Considering how much I have been in and out of Vassar Hospital this past weekend, I’ve decided to use that as an inspiration for this week’s blog post. My grandmother entered the hospital early last week, which was enough time for her to make the space her own. Her hospital room consisted of a single bed, two chairs and a bathroom. Over the course of a few days, my grandmother managed to make it her own.
She had the comfiest chair in between her bed and the windows, so that she could look out at the view of the Hudson River. That chair, although already lined with cushions to make it as comfortable as possible, was then covered with various blankets that she would use to drape over herself for warmth.
For most of her visit, the food tray was in front of that one chair by the window. It held all of the necessities like a tissue box, a water pitcher, and sanitary wipes. However, it had also accumulated various items that she determined necessary for life. This included Hershey’s chocolate bars, sugar packets (hidden of course), and Mallomars. The essentials were always hidden in the various drawers of this tray table. Although this table was mostly stationed in front of her window seat, it traveled over the bed for the occasional breakfast.
Now, the bed was definitely her personal space by the end of her hospital stay. At the foot of her bed we tied extra slipper socks around the bed handles to make sure that she always had a pair available. At the head of the bed, which only ever had one pillow, there was also a lengthy scarf that I gave her for her birthday last month. When I went to visit her on Valentines Day she was wearing it around her neck and although she did look a little ridiculous draped in this long red, white and green scarf, it brought color into the otherwise white hospital room. When she the scarf is not keeping her warm, it remains at the top of her bed with that single pillow and somehow manages to brighten up the horribly drab room. On top of both the scarf and the pillow rests a tiny plush puppy that she recently received as a gift for Valentines Day. The small dog barely left her pillow in the day or so since she got him except to follow her to chair this morning. Regardless of its placement in the room, it also seemed to lighten the air in the room.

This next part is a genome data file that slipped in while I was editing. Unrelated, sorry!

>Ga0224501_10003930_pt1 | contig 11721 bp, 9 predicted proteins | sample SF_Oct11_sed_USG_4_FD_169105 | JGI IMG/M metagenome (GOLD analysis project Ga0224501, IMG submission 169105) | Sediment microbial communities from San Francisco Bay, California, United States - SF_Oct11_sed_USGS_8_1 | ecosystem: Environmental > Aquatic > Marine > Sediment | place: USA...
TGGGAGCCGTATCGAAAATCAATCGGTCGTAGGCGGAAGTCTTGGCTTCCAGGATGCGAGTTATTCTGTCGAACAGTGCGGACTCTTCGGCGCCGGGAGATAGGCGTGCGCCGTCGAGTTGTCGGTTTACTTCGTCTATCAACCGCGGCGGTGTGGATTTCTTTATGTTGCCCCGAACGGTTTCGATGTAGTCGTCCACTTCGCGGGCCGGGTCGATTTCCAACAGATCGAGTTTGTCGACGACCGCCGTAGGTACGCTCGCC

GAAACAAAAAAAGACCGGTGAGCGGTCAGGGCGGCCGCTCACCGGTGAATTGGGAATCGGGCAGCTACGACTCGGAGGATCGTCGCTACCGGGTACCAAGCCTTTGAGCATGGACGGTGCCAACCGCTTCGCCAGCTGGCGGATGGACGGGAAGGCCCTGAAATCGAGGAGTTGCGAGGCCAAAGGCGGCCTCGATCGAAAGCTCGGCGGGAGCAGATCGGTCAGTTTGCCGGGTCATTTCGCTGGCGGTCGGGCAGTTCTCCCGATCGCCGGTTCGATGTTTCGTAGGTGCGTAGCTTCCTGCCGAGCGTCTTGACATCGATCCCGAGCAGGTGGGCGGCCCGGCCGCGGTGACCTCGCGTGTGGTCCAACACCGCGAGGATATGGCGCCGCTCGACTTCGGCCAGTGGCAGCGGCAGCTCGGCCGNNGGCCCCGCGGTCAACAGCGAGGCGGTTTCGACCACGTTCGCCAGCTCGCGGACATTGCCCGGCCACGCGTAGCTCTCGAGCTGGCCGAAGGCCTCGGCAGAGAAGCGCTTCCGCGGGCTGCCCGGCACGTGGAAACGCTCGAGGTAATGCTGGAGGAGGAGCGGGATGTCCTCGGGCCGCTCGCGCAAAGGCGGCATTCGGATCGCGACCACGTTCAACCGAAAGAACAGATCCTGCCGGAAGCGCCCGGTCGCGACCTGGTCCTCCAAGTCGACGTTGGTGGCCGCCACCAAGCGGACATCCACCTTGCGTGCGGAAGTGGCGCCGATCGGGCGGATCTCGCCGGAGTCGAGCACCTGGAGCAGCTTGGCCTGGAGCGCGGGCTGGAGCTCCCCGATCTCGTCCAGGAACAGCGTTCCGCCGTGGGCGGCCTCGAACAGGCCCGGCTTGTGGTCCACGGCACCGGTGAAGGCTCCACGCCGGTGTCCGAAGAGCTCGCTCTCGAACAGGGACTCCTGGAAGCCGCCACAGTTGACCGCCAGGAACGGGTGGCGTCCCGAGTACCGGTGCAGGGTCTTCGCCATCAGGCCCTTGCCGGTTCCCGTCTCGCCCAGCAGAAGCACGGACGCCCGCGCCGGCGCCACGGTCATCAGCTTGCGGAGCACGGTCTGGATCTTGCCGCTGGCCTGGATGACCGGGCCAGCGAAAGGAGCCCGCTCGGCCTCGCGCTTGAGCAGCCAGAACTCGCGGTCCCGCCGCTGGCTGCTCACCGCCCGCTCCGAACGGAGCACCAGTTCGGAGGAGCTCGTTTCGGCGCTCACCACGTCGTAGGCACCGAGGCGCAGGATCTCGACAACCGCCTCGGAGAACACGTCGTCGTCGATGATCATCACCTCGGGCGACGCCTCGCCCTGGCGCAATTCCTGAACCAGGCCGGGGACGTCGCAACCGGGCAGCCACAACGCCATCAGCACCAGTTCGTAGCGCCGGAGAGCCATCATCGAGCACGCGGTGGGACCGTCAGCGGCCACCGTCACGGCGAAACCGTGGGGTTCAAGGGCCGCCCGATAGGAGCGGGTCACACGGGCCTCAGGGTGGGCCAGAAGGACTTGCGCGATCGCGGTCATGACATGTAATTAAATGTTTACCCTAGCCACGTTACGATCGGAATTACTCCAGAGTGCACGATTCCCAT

This morning when we packed all of these individual items into a plastic hospital bag they lost some of their importance. Then the room became just another messy, unoccupied room on the fourth floor of the hospital. While her stay may have been short, thankfully, my grandmother made the small space they gave her into her own personal living area. Now that room is just another blank slate, waiting for someone else’s relative to lie in the bed and move in their important belongings.
I hope that once this week is over I will not have to step foot in Vassar for a fairly long time. However, if another one of my family members goes in, I have already compiled a list of the essential items they will need with them during their stay in the hospital.